Editorial Reviews

“This is most assuredly a cookbook, with a collection of 250 seasonal recipes. But Hesser devotes the majority of her exceptional prose to the yearlong blossoming of her friendship with (and informal apprenticeship to) Monsieur Milbert, the august 79-year-old tender of the chateau's two-acre vegetable garden.”
Fine Cooking Editors
“In courting the wisdom of M. Milbert, Hesser gained the kind of old-fashioned seasonable sensibility that many of us have lost today—and her delightful recipes reflect this.”
Cooking Light
“The Cook and the Gardener is more than an excellent cookbook. Hesser's knowledgeable, graceful, and opinionated prose calls to mind the great food writers M. F. K. Fisher and Elizabeth David.”
Austin Chronicle
“A seasonal tribute to the symbiotic relationship between a chef and her provider of ingredients.”
New York Times Book Review
“Both Hesser's taste and voice are gentle and sure.”
What could be more tempting than the bounty of the garden prepared with skill and style....Amanda Hesser's been there, done that. This is her story.
Publishers Weekly - Publisher's Weekly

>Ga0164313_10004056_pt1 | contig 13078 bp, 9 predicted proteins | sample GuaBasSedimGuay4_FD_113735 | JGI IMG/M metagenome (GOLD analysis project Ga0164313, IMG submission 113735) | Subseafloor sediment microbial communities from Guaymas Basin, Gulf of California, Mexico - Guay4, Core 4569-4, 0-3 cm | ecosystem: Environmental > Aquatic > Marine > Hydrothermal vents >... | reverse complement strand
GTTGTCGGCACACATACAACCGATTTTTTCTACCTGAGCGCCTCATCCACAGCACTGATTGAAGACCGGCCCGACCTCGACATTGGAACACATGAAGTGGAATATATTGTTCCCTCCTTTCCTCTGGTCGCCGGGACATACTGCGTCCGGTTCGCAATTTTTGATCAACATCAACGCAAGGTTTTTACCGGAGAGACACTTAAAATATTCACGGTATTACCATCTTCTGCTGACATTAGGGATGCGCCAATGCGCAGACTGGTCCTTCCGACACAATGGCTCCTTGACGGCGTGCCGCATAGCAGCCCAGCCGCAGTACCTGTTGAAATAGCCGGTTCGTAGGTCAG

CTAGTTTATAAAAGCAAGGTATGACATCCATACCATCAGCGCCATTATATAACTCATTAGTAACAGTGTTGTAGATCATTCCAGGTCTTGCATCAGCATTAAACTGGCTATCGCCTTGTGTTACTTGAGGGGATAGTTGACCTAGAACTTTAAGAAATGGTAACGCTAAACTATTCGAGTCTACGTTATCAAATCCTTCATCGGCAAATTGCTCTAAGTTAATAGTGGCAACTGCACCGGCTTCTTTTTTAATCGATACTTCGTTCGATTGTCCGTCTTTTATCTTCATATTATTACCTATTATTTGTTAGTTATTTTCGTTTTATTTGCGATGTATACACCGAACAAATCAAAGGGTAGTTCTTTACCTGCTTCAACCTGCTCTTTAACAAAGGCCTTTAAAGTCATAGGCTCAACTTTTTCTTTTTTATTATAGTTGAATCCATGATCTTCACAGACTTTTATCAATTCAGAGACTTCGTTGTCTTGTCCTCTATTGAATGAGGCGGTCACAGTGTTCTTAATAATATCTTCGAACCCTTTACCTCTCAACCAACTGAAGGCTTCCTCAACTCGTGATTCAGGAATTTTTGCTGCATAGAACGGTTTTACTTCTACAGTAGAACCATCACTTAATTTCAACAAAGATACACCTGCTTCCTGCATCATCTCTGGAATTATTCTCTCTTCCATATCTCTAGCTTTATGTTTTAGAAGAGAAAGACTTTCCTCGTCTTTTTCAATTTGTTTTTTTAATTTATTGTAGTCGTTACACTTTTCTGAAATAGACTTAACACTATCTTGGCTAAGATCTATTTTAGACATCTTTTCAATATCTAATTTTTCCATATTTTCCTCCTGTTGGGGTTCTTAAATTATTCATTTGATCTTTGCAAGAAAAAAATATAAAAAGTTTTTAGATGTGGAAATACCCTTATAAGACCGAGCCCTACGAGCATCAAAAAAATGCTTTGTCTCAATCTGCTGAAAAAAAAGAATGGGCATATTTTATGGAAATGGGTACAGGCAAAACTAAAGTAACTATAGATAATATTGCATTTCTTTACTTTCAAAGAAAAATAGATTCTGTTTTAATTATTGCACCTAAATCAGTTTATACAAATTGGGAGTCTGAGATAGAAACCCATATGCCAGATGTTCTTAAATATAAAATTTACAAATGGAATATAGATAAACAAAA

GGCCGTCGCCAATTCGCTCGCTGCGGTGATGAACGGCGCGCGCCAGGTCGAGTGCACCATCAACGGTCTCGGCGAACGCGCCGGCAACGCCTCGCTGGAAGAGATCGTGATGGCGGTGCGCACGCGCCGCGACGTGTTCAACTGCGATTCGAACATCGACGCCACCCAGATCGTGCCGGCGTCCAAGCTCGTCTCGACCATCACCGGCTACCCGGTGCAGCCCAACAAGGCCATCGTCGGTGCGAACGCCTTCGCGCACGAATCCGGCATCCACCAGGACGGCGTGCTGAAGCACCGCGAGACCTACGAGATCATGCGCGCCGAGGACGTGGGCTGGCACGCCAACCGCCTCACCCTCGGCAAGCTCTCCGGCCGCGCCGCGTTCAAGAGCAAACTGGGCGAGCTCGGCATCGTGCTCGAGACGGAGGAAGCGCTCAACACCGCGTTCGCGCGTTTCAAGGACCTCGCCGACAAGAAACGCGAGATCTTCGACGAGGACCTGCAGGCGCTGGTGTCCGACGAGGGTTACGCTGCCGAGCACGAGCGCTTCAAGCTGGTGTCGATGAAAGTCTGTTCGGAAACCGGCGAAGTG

Readers who have been pining for a new literary cookbook need look no further. The cook of the title is the author, a staff reporter for the "Dining In/Dining Out" section of the New York Times. The gardener is a crusty, irascible French country gardener of considerable age and vast experience. Hesser met M. Milbert when she began cooking for Anne Willan, founder of the cooking school La Varenne, at Willan's estate in Burgundy, France, where Milbert and his wife were caretakers, a job they took on after selling their small farm. With respect and grace, Hesser describes her encounters with Milbert in his domain, the estate's one-acre garden, tracing four seasons' worth of interwoven gardening and cooking. Beginning in spring, Hesser makes use of what's freshest in such recipes as Early Carrots with Tarragon Beurre Blanc, Warm Roasted Shallots with Balsamic Vinegar and Braised Lamb with Garlic, Asparagus and Peas. Summer recipes range from Sauteed Duck with Artichokes to Zucchini-Lemon Soup, Striped Bass and Fennel and Seared Tomatoes with Olive Oil and Sage. In similar fashion, recipes for the fall and winter months make use of the seasons' offerings: Red Beets with Shallots and Sage, Pear-and-Almond Tart and White Sausages with Turnips and Butternut Squash. Like Milbert's approach to growing herbs, fruits and vegetables, Hesser's recipes follow the traditional French country techniques and are neither fussy nor marked by shortcuts. Seamlessly including basics--e.g., pastry doughs, stocks (one for each season), preserves and mayonnaises--in the introductions to the seasons, Hesser delivers a solid grounding for beginning cooks as well; or at least for those whose interest is in preparing food with fresh ingredients (and who don't need to learn how to cook broccoli, which apparently Milbert didn't grow). Hesser's voice, as she carefully earns Milbert's trust, becoming finally in his words, la petite jardiniere, is as sure and convincing as is her hand in the kitchen. Cooks who pick from Hesser's 200 month-by-month recipes will easily imagine themselves at least momentarily transported to the French countryside. (Mar.)